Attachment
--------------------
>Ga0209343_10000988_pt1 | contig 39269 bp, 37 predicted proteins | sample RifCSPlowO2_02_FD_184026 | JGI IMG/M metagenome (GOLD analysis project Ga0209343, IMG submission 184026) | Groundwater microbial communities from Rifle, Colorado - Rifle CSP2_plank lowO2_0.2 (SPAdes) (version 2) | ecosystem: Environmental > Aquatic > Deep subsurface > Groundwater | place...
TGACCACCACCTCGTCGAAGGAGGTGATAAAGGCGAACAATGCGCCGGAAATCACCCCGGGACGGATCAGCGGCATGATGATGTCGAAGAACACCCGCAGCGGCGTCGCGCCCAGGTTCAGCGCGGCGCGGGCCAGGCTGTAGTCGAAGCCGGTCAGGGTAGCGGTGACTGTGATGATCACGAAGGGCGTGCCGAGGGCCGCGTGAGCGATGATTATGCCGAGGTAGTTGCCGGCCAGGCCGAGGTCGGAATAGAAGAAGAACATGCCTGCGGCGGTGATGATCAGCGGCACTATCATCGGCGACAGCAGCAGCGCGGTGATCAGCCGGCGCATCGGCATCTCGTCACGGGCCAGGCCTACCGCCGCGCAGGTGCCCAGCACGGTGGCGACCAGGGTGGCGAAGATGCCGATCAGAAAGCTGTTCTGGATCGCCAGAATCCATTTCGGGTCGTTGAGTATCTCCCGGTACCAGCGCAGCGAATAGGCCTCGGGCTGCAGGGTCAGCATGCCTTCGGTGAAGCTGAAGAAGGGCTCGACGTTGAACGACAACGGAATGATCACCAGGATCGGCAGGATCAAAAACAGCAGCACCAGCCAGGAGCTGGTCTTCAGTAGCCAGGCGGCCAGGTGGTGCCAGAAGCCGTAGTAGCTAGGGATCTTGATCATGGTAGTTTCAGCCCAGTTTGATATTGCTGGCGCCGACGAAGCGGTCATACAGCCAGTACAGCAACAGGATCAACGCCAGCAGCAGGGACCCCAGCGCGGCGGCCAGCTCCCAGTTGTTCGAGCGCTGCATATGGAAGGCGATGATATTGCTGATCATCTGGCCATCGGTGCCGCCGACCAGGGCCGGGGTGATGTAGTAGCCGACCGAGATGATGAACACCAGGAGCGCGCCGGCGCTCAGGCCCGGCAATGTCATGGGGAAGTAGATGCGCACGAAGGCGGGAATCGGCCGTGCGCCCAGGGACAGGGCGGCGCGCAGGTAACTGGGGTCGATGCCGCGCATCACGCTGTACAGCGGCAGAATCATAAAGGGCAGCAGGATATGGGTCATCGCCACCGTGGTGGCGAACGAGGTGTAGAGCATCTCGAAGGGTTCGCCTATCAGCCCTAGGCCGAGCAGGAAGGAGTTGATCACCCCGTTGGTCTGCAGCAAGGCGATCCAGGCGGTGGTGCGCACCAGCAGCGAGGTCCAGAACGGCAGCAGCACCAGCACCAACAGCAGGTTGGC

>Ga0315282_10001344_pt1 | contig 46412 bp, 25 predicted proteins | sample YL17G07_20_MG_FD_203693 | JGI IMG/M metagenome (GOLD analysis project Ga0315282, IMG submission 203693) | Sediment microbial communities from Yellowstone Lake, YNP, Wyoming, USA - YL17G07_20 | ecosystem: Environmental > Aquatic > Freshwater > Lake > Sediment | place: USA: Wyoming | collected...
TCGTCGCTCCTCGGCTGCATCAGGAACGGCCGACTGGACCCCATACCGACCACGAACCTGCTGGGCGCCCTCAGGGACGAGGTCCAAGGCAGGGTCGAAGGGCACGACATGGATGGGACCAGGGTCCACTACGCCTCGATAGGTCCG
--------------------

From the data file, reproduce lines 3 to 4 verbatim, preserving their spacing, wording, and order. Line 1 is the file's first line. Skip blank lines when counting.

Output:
>Ga0315282_10001344_pt1 | contig 46412 bp, 25 predicted proteins | sample YL17G07_20_MG_FD_203693 | JGI IMG/M metagenome (GOLD analysis project Ga0315282, IMG submission 203693) | Sediment microbial communities from Yellowstone Lake, YNP, Wyoming, USA - YL17G07_20 | ecosystem: Environmental > Aquatic > Freshwater > Lake > Sediment | place: USA: Wyoming | collected...
TCGTCGCTCCTCGGCTGCATCAGGAACGGCCGACTGGACCCCATACCGACCACGAACCTGCTGGGCGCCCTCAGGGACGAGGTCCAAGGCAGGGTCGAAGGGCACGACATGGATGGGACCAGGGTCCACTACGCCTCGATAGGTCCG